by Farooq Kperogi
President Buhari’s political brand is going from being the most linguistically innovative in the run-up to the last general election to being lackluster and plagued by grammatical and creativity deficits.
In my April 26, 2015 article titled “From Febuhari to General March for Buhari: Buhari’s Linguistic March to Aso Rock,” I observed that “In the battle for the hearts and minds of voters, enthusiasts of President-elect General Muhammadu Buhari on cyber space were incredibly linguistically creative. They came up with original, persuasive, catchy, memorable, and thought-provoking puns, which helped construct a rhetoric of inevitability of Buhari’s victory. President Jonathan’s supporters were caught flat-footed by the unassailable rhetorical ingenuity of Buhari’s supporters; they came up with no original puns of their own, and merely reacted with thoughtless and rhetorically impoverished comebacks to the rhetorical demolition of their candidate.”
President Buhari’s media team is reversing this gain. See below my itemization of the ways in which the president’s spokesmen are soiling his linguistic brand.
- “Wailing Wailers”: There is probably no clearer evidence of the creativity deficit of the president’s media men than that they’ve deployed the term “wailing wailers” to describe critics of President Buhari.
There are two things wrong with that expression. One, “Wailing Wailers” is a historically positive term. It betrays spectacular creativity deficit to insult your opponent with a term of esteem. Anyone who knows a little bit about music history knows that “Wailing Wailers” is one of the earliest names of the reggae band formed by Bob Marley, Peter Tosh and Bunny Wailer in Jamaica.
When the band was formed in the early 1960s, it was called “The Teenagers.” A few years later, the band’s name changed to “The Wailing Rudeboys.” The group again changed its name to the “Wailing Wailers.” This change of name coincided with the time it was discovered by an influential Jamaican producer, who gave it national and international prominence. After some more years, the group changed its name to simply “The Wailers.” When Peter Tosh pulled out of the band, it came to be known as “Bob Marley and the Wailers.”
I grew up on Bob Marley’s music, and one of my trivial bragging rights is that I know every single song Bob Marley sang from the late 1960s till his death in 1981. To use the name of a progressive, emancipatory, anti-imperialist, pan-Africanist musical group as a term of insult is the height of ignorance!
Let’s even assume that Adesina didn’t know of the “Wailing Wailers” (which is unlikely, given his age and the fact that Bob Marley was a sensation in Nigeria in the 1970s and 1980s when he came of age), as a grammatical category, shorn of any association with Bob Marley and his band members, “wailing wailers” is an idiotic turn of phrase. What else should wailers do but wail? Laugh? Smile? Well, they are wailers because they wail, which makes “wailing wailers” pointless and, frankly, unimaginative phraseology. It’s like saying “writing writers,” “singing singers,” “lying liars,” “fighting fighters,” etc. That’s meaningless and unintelligent waste of words.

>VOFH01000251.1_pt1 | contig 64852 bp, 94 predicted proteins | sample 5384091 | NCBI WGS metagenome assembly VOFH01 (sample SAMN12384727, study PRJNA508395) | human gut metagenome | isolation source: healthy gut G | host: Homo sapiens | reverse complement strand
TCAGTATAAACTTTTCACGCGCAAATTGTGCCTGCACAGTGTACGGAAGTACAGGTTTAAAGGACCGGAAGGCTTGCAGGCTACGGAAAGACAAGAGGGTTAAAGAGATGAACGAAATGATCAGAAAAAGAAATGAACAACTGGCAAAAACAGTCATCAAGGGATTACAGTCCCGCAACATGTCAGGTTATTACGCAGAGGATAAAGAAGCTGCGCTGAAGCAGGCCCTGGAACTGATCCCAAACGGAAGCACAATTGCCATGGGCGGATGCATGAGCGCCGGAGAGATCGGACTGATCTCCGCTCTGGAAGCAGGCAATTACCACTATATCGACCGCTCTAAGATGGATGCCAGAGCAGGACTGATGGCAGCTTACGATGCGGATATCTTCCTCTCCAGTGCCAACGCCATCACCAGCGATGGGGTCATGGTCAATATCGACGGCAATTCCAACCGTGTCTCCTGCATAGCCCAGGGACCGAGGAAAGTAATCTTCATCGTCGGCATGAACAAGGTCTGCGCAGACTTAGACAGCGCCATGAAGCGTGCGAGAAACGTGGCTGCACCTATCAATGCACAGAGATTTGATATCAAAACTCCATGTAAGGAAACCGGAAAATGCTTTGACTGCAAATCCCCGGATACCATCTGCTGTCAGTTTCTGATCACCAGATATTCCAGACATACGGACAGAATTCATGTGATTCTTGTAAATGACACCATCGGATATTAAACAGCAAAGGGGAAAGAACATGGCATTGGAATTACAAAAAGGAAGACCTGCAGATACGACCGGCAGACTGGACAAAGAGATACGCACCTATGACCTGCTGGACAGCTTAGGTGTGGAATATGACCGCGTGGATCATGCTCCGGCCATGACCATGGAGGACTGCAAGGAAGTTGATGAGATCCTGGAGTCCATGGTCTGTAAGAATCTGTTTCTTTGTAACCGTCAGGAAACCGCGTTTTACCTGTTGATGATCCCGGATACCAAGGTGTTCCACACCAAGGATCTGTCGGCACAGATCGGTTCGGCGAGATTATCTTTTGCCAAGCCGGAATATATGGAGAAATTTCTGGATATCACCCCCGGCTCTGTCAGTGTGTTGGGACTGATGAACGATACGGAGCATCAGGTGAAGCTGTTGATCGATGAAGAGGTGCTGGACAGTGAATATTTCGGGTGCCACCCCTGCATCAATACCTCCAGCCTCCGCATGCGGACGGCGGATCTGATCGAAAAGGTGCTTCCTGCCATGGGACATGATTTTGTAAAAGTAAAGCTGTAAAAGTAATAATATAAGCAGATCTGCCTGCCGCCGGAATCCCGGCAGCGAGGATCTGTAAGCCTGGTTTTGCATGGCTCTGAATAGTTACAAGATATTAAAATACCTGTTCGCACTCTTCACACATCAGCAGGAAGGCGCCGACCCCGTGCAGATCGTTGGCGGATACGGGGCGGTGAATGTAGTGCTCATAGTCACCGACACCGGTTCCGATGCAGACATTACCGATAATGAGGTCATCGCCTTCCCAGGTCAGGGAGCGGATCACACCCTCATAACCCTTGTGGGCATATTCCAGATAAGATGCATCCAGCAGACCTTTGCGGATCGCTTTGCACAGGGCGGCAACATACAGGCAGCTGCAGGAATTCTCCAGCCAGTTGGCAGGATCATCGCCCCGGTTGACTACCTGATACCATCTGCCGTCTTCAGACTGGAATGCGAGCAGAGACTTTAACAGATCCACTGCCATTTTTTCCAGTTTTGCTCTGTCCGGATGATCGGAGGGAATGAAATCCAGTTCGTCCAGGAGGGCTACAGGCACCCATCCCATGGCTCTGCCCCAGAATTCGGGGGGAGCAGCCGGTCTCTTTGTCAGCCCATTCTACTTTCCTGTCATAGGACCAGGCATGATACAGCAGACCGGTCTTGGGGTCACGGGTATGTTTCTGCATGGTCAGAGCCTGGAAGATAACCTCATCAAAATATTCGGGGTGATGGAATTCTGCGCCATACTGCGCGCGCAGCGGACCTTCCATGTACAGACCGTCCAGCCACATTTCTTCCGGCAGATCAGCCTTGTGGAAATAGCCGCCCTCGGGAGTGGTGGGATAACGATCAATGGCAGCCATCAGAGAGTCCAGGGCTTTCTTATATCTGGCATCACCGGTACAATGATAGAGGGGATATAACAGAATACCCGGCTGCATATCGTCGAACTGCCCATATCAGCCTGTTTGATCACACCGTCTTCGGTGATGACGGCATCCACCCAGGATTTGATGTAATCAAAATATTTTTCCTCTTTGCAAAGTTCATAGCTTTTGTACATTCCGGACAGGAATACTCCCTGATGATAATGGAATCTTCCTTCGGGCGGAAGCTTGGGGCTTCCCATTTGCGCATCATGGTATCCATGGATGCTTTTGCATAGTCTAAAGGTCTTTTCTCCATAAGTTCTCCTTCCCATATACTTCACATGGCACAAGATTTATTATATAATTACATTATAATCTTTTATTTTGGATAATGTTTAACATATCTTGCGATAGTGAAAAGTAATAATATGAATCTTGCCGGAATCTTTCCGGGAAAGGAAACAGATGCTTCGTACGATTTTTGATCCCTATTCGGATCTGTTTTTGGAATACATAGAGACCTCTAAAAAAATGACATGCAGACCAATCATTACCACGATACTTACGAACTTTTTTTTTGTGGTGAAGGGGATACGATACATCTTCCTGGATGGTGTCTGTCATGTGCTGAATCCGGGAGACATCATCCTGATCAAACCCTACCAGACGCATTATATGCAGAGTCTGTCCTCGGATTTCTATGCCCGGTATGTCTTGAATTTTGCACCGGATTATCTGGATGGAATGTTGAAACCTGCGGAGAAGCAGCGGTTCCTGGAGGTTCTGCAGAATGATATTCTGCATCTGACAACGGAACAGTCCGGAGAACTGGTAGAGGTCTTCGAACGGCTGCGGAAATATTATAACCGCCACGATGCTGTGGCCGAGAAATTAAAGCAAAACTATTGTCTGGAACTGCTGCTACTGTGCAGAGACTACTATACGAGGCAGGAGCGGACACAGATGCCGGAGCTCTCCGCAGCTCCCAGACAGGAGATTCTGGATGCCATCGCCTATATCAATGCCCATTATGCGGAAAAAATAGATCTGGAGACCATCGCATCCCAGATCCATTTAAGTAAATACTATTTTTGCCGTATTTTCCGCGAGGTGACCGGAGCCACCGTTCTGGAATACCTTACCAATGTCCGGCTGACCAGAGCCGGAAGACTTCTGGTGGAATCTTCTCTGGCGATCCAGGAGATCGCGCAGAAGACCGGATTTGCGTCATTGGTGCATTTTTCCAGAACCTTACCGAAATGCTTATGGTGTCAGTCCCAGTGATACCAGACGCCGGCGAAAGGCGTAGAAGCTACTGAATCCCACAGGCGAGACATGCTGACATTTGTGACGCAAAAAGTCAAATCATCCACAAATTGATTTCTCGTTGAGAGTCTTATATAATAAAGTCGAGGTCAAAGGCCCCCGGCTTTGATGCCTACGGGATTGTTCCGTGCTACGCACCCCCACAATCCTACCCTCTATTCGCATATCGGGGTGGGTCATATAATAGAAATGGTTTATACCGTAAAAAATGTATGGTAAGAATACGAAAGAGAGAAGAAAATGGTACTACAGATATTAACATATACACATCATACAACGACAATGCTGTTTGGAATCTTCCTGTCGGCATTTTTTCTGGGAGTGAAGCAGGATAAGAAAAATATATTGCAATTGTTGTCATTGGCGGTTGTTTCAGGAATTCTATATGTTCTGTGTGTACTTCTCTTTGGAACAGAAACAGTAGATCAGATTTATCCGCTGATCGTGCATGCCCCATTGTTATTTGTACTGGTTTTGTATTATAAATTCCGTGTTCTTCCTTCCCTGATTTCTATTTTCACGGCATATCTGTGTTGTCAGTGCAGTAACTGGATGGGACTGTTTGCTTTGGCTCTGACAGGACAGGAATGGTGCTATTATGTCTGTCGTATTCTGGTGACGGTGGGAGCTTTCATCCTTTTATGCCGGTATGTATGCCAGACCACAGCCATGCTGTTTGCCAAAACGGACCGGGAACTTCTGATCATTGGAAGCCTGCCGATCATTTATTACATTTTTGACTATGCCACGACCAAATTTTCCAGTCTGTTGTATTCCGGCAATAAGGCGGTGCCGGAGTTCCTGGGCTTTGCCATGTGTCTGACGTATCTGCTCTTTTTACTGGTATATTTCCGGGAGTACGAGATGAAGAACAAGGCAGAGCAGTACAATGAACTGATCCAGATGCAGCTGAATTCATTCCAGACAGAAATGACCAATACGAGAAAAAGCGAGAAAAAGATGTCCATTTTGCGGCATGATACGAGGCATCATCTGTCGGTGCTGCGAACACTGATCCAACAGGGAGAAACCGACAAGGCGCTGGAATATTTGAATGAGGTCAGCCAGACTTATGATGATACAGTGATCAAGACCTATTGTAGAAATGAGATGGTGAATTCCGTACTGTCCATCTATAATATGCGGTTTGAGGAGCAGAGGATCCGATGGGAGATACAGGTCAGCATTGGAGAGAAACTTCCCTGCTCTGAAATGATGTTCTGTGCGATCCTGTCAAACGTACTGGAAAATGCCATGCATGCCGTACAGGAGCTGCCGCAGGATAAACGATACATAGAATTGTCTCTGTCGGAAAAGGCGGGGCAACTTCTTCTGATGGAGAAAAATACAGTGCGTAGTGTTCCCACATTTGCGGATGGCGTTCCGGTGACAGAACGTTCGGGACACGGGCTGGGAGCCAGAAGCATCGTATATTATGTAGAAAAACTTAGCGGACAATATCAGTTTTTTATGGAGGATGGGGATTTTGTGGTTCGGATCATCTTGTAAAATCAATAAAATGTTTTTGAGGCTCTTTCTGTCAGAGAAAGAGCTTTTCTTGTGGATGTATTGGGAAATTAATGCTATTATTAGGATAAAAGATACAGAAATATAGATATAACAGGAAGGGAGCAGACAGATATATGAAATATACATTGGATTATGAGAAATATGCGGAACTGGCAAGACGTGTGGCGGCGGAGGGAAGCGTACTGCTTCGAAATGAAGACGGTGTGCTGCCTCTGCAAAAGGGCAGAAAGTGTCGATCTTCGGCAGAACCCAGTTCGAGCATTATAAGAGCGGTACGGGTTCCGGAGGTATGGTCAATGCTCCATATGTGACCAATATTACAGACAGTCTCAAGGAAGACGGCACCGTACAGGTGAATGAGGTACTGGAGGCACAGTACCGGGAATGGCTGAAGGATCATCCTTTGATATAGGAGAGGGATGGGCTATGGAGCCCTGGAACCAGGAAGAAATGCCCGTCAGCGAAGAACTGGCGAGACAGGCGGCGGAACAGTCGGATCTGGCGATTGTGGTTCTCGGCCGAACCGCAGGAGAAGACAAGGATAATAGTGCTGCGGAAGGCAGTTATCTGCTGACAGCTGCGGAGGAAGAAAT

This, of course, does not indict the original “Wailing Wailers.” It was a trademark name, and trademark names enjoy the license to break grammatical conventions in the service of creativity. Just a few examples will suffice. A well-known India-based Coca Cola company called “Thums UP” (with a thumps-up emblem) was probably so named in error, but when Coca Cola bought the company, the “error” in its name was left untouched. “Dunkin’ Donuts,” a popular American brand, misspells “doughnut” deliberately.
Brand names are also notorious for leaving out apostrophes in their names. Prominent examples are Starbucks Coffee, Barclays, Michaels, etc. Two prominent Nigerian examples are Peoples Daily, which should properly be “People’s Daily,” and All Progressives Congress, which should properly be “All Progressives’ Congress.”
So brand names intentionally contort the conventions of grammar for creativity, humor, marketing, etc. Adesina’s “wailing wailers” isn’t a brand name; it’s just illiteracy. And the illiteracy he started is spreading and percolating in Nigerian cyberspace every day. Now Buhari’s army of self-appointed social media defenders habitually tag critics of the government as “wailing wailers” and imagine themselves to be saying something meaningful. No, “wailing wailers,” as a historical term, is a badge of honor. As a turn of phrase to insult an opponent, it’s imbecilic.